North fires Scuds ahead of Xi trip
The projectiles, assumed to be Scud missiles with 500-kilometer (310-mile) ranges, blasted off at 4:50 a.m. and 4:58 a.m., respectively, from an unnamed location in Wonsan, Kangwon Province, said South Korea’s Joint Chiefs of Staff yesterday.
Both splashed into international waters off the North’s east coast.
Seoul officials said they assumed that the missiles were Scud-C or Scud-ER types, given their range.
Powered by liquid fuel, the one-stage rocket is fired from a mobile launcher, so it was hard to locate the exact launch site. With its range, the missile could strike anywhere in South Korean territory if it was fired from near the inter-Korean border.
It is the 11th time North Korea test-fired short-range projectiles this year and the fourth time it launched ballistic missiles.
Under the UN Security Council’s sanctions, North Korea is banned from testing any technology related to ballistic missiles.
The launch came just three days after the regime fired three 300-mm artillery shells in a similar direction on Thursday, according to the South Korean military. At the time, the rockets flew about 190 kilometers before landing in the East Sea.
A day after the launch, Pyongyang’s official Korean Central News Agency reported that it had successfully launched a newly developed tactical guided missile under the guidance of North Korean leader Kim Jong-un, and hailed it as a breakthrough in defense technology.
A U.S. defense official told CNN that Washington doubted that claim.
The Thursday launch came on the same day the two Koreas held official talks of further development of the Kaesong Industrial Complex, the jointly run factory park in Kaesong, North Korea. Seoul wants changes that will attract foreign investors from countries other than South Korea. There was no breakthrough in the talks, according to South Korea’s Ministry of Unification.
For the launches yesterday and Thursday, Pyongyang did not send a notice to Seoul or other neighboring countries to evacuate boats or airplanes in the waters, a military official in Seoul told the JoongAng Ilbo.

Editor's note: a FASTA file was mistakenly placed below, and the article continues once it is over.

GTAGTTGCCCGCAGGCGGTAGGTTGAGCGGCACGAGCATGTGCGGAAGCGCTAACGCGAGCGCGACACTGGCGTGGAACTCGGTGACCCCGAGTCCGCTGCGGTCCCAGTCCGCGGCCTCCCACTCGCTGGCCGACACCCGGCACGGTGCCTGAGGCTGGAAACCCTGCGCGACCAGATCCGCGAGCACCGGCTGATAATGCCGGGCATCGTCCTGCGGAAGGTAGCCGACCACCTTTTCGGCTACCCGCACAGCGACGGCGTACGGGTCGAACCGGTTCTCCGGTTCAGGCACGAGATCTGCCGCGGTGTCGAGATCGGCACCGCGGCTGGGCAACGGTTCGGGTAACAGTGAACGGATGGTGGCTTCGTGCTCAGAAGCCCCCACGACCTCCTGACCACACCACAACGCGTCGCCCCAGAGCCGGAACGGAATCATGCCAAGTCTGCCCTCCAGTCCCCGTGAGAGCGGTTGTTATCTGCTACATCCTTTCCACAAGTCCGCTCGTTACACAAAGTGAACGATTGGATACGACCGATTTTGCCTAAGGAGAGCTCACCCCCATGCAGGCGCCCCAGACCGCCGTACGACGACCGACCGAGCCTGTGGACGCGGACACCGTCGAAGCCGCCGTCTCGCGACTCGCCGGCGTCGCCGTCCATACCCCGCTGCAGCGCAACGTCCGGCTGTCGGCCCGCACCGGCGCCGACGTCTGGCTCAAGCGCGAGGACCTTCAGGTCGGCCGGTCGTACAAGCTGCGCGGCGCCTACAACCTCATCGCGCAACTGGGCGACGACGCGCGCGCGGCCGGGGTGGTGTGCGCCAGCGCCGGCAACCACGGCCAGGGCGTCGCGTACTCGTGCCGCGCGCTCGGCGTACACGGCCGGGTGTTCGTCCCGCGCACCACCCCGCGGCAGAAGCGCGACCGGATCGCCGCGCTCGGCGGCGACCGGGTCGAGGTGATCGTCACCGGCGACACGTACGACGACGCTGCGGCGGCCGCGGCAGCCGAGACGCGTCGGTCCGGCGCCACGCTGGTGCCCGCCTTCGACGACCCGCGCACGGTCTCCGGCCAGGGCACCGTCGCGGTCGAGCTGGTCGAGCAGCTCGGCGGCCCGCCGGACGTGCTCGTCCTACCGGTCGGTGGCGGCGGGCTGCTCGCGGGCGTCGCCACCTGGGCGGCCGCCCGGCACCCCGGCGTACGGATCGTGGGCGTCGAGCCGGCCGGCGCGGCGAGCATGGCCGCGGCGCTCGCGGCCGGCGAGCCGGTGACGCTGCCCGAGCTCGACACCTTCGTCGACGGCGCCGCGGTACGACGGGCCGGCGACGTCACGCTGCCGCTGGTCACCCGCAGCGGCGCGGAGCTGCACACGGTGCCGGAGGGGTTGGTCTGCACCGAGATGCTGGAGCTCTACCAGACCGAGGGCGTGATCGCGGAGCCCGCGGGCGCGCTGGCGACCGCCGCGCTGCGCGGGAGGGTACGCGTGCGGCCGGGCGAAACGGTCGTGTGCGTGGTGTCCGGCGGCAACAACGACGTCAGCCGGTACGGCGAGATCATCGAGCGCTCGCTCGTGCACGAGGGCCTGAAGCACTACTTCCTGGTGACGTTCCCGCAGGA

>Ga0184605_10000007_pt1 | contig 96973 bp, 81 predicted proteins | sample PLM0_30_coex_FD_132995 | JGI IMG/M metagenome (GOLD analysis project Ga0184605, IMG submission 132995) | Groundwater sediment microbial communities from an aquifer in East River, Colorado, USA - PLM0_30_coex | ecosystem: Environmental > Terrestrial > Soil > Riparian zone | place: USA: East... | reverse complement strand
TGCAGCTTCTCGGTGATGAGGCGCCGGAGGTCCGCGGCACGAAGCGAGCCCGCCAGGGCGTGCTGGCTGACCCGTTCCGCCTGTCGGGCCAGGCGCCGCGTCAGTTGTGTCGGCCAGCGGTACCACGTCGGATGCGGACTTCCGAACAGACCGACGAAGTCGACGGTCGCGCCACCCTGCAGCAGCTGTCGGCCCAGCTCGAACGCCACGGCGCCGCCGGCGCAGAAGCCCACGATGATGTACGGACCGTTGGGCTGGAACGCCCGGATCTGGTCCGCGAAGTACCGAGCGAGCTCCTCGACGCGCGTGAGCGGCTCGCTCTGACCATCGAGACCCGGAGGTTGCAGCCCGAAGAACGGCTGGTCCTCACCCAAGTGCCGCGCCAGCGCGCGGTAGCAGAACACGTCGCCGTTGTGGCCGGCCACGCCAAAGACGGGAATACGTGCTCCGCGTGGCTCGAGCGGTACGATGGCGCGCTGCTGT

“It is international custom to launch a missile after notifying any civilians or boats near the launch to evacuate first,” the official said. “But North Korea continues the dangerous launching of missiles recently [without notice] as if to show off their strike precision technology.”
The South’s Defense Ministry said in March that when North Korea fired four artillery shells into the East Sea without prior notice, a Chinese civilian aircraft was only 80 kilometers from one of the projectiles.
Military officials told reporters yesterday they consider the launches means of attracting international attention before Chinese President Xi’s visit to Seoul on July 3 and 4.
Xi’s visit is notable because it is the first time a Chinese president has visited the South before he paid a visit to the North since South Korea and China established diplomatic ties in 1992.
The agenda for the summit between President Park Geun-hye and Xi is expected to focus on the denuclearization of North Korea. Analysts are watching to see if Xi strongly warns Pyongyang not to conduct a further nuclear test.
Meanwhile, the Rodong Sinmun, the official mouthpiece of North Korea’s ruling Workers’ Party, emphasized “self-reliance” in an editorial Saturday.
“Under the guidance of our great leaders, no plots by the imperialists or pressure from the followers of the great powers could force our people to surrender,” the editorial said.
In previous reports by North Korean state media, “great powers” usually refers to China when the regime indirectly criticized its longtime ally.
A North Korean Foreign Ministry official told Japan’s Kyodo News yesterday that the missile was part of “usual military exercises.”
“Given the Rodong Sinmun’s article today [Sunday] that Kim Jong-un paid a visit to a food factory in Kalma, near Wonsan, there is a possibility that Kim was near the launch site of the missiles,” another military official told the JoongAng Ilbo. “As the Scud missiles are not a new weapon, the launch is not literally a testing of a missile but a way of sending a message to neighboring countries, including South Korea.”
BY KIM HEE-JIN [firstname.lastname@example.org ]